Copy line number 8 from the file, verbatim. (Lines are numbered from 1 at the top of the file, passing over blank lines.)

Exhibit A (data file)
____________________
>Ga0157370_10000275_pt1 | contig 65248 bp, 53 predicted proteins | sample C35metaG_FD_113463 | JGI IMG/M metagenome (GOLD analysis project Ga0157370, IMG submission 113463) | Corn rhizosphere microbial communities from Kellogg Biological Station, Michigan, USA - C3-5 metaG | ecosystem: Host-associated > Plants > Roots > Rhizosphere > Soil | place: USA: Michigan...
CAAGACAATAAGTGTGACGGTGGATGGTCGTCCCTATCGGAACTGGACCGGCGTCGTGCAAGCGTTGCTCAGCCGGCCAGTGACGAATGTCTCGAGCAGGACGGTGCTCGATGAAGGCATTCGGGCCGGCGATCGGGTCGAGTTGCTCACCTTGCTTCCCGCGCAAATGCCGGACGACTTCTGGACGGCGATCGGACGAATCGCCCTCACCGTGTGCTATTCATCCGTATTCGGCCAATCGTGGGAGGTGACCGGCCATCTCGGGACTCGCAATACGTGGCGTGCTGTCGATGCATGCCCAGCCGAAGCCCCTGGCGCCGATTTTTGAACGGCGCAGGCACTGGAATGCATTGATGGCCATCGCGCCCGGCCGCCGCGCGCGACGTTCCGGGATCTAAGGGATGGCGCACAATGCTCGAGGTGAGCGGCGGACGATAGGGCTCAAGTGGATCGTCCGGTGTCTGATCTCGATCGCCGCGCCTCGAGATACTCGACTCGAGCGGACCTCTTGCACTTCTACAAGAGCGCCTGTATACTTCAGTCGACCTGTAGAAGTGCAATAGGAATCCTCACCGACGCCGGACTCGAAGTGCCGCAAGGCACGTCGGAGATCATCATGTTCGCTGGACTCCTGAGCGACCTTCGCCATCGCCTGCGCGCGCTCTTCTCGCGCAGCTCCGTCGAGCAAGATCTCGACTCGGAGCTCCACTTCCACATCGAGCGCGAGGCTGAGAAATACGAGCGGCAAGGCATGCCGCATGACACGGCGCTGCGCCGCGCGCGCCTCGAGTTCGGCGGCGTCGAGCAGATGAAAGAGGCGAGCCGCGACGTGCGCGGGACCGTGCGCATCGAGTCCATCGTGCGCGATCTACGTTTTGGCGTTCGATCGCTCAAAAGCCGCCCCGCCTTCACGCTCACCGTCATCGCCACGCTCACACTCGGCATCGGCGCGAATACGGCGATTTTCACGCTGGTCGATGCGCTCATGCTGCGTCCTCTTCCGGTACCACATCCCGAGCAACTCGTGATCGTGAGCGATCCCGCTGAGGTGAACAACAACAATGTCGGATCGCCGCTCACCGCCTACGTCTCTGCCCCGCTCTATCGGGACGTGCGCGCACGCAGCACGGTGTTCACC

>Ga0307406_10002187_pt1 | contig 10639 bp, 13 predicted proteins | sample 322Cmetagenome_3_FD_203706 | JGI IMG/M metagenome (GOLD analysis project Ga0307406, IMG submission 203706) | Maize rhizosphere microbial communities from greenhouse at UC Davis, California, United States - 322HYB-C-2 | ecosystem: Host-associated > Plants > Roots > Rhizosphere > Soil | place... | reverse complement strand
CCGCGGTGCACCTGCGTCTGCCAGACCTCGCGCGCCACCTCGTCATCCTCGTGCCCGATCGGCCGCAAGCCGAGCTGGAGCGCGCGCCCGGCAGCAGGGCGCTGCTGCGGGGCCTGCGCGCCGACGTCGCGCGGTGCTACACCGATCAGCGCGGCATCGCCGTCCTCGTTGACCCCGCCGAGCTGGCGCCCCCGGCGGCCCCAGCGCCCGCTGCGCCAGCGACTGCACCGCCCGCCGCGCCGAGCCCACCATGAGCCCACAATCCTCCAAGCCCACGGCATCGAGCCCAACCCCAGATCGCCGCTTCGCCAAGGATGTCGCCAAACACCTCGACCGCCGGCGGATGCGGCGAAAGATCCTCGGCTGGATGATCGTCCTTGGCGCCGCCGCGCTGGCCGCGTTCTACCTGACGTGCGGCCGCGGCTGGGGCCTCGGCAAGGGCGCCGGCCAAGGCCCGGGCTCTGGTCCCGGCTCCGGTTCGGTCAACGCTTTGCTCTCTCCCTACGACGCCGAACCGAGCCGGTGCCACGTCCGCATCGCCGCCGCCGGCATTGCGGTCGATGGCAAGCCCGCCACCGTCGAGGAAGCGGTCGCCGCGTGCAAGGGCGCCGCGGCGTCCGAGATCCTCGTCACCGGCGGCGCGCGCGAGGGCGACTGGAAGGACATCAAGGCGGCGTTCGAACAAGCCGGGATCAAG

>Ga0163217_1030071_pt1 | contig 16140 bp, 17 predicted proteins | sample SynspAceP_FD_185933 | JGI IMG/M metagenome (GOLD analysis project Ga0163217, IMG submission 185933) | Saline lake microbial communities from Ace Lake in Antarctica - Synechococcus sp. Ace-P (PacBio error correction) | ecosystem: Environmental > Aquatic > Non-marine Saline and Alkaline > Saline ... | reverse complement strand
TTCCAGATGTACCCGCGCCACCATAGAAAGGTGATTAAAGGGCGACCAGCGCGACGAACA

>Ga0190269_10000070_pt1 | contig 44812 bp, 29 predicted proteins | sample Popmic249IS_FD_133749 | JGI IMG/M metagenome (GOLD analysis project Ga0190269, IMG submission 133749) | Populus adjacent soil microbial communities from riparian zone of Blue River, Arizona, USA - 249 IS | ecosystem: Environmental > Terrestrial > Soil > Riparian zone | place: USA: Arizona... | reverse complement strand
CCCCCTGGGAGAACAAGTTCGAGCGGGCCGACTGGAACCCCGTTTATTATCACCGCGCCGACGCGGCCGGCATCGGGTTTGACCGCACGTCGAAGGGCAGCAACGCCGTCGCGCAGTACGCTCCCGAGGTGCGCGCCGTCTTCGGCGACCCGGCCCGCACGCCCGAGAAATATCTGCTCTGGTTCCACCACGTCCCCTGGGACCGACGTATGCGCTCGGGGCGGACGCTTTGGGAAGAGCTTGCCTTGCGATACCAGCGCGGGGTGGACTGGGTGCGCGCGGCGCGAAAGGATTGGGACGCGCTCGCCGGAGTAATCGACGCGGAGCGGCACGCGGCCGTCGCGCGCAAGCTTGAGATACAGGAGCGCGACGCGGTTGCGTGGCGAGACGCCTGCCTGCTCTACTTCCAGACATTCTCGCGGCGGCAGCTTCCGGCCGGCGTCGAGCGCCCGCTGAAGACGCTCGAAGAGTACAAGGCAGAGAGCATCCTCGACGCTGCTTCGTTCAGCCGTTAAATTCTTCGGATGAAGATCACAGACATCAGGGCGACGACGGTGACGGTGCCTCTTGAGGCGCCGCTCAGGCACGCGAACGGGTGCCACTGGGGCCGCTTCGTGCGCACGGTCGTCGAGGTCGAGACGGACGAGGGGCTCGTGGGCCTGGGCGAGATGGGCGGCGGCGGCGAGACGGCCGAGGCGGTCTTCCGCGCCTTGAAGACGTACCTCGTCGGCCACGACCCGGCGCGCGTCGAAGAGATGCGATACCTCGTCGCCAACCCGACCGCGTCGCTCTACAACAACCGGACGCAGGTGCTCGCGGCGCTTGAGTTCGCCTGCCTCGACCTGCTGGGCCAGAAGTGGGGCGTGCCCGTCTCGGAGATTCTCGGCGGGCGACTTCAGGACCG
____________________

CCCCCTGGGAGAACAAGTTCGAGCGGGCCGACTGGAACCCCGTTTATTATCACCGCGCCGACGCGGCCGGCATCGGGTTTGACCGCACGTCGAAGGGCAGCAACGCCGTCGCGCAGTACGCTCCCGAGGTGCGCGCCGTCTTCGGCGACCCGGCCCGCACGCCCGAGAAATATCTGCTCTGGTTCCACCACGTCCCCTGGGACCGACGTATGCGCTCGGGGCGGACGCTTTGGGAAGAGCTTGCCTTGCGATACCAGCGCGGGGTGGACTGGGTGCGCGCGGCGCGAAAGGATTGGGACGCGCTCGCCGGAGTAATCGACGCGGAGCGGCACGCGGCCGTCGCGCGCAAGCTTGAGATACAGGAGCGCGACGCGGTTGCGTGGCGAGACGCCTGCCTGCTCTACTTCCAGACATTCTCGCGGCGGCAGCTTCCGGCCGGCGTCGAGCGCCCGCTGAAGACGCTCGAAGAGTACAAGGCAGAGAGCATCCTCGACGCTGCTTCGTTCAGCCGTTAAATTCTTCGGATGAAGATCACAGACATCAGGGCGACGACGGTGACGGTGCCTCTTGAGGCGCCGCTCAGGCACGCGAACGGGTGCCACTGGGGCCGCTTCGTGCGCACGGTCGTCGAGGTCGAGACGGACGAGGGGCTCGTGGGCCTGGGCGAGATGGGCGGCGGCGGCGAGACGGCCGAGGCGGTCTTCCGCGCCTTGAAGACGTACCTCGTCGGCCACGACCCGGCGCGCGTCGAAGAGATGCGATACCTCGTCGCCAACCCGACCGCGTCGCTCTACAACAACCGGACGCAGGTGCTCGCGGCGCTTGAGTTCGCCTGCCTCGACCTGCTGGGCCAGAAGTGGGGCGTGCCCGTCTCGGAGATTCTCGGCGGGCGACTTCAGGACCG